Erich Kribs, product manager GPE at off-road equipment manufacturer Volvo CE – region EU/INT, says that productivity services are the main opportunity for the company’s business at the moment, as it sees customers needing to take great steps forward in reaching their carbon-reduction goals while still increasing productivity, profitability and safety.

“Our CO2 Reduction Program is a key focus for us in this area – and the advantage being that every save we make is also a save for the customer,” he adds.

Looking at large construction initiatives in Germany that are influencing the demand for aggregates, the federal government that was newly elected in September 2021 has set the goal of building 400,000 apartments per year.

MIRO states that the significant expansion of energy production from renewable resources such as wind power, in addition to pending road and rail projects, cannot be carried out without the use of mineral raw materials, not to mention the numerous pending maintenance measures for a third of all bridge structures in Germany. The demand for primary mineral raw materials is therefore unchecked and is also preordained for the next few years, according to MIRO.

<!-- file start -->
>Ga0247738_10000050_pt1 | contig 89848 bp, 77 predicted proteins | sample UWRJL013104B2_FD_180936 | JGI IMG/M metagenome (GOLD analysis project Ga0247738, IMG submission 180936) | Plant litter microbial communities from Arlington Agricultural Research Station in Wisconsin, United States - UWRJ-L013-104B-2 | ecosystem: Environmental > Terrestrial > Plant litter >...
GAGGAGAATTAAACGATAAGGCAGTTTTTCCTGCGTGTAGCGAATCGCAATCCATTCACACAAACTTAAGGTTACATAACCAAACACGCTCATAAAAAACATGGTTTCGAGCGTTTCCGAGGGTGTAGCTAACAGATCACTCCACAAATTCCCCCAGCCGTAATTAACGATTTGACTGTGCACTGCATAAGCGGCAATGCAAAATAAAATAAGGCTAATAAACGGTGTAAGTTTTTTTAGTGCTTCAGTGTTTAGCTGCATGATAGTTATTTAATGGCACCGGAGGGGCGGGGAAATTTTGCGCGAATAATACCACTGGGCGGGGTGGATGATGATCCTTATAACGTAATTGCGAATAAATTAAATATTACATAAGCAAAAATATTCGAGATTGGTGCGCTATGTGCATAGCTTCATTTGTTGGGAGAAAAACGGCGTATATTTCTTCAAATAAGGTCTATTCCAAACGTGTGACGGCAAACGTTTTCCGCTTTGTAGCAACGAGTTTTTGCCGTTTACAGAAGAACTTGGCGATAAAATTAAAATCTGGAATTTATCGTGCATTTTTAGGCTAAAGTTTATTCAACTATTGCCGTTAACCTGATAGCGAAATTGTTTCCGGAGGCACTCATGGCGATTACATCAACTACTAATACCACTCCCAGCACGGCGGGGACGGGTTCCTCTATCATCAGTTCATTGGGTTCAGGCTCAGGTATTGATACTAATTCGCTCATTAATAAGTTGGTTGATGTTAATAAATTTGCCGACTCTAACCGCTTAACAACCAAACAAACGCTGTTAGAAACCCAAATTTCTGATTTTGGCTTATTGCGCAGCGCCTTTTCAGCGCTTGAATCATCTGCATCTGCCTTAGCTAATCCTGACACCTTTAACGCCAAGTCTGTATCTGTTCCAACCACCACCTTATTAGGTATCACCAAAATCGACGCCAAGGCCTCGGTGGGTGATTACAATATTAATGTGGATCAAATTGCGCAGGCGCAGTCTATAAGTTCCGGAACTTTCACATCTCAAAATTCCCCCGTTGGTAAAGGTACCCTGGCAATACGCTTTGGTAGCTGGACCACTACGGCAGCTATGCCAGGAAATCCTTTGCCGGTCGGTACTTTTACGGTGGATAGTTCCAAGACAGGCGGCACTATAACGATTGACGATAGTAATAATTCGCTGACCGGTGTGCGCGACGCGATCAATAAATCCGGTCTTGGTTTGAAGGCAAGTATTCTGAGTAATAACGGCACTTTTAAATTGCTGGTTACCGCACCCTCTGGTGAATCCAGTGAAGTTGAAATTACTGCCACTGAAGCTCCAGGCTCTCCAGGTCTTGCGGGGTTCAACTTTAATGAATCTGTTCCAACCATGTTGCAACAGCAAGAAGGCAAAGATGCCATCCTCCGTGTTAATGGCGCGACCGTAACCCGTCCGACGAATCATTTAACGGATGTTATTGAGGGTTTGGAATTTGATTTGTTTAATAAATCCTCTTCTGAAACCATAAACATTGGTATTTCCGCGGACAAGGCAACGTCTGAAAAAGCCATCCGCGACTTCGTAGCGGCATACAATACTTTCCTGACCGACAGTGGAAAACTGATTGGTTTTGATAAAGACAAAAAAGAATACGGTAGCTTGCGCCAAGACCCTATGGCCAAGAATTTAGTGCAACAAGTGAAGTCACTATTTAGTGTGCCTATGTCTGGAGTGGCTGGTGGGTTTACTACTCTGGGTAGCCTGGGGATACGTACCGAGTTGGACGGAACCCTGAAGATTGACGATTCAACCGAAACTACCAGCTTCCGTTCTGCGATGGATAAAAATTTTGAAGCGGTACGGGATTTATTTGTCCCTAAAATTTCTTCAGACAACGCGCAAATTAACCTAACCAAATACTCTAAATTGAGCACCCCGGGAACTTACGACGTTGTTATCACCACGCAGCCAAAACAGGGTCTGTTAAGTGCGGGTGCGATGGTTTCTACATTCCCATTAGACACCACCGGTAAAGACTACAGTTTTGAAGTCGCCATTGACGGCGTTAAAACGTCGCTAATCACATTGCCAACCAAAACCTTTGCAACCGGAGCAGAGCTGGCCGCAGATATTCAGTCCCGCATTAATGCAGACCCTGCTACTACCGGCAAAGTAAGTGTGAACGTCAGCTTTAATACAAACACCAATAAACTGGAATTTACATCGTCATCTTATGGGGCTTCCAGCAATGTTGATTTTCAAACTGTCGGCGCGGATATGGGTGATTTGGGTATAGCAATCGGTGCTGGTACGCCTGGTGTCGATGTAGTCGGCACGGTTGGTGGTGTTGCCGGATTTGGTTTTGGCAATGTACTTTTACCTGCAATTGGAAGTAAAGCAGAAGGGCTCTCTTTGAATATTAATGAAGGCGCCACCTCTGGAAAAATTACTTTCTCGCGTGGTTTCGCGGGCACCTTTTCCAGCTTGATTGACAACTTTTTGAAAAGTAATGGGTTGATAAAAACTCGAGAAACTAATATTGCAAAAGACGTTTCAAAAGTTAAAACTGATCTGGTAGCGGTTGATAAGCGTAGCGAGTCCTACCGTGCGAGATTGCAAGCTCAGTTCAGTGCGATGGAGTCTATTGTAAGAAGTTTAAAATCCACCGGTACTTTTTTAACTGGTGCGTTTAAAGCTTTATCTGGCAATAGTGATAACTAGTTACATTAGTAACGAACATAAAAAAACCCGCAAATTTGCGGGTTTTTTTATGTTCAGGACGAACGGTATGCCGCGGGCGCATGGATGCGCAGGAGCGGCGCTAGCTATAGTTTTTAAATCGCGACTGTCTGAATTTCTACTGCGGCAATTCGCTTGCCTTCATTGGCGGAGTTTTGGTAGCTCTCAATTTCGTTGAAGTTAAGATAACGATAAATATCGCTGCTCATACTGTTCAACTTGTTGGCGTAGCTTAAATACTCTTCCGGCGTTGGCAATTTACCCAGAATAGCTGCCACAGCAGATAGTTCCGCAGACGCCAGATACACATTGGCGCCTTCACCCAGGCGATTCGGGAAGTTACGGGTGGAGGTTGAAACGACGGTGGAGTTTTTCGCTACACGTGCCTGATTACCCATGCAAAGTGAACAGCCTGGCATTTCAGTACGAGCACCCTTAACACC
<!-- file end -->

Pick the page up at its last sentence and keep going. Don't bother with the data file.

Husemann says the federal government's expenditure for road and rail construction remains at a good level and requires more aggregates output.

“We need to keep tabs on the capital expenditure for the maintenance and renewal of bridge structures as these require very few minerals (21,000 tonnes per bridge) compared to regular road construction (216,000 tonnes per km of motorway),” he adds.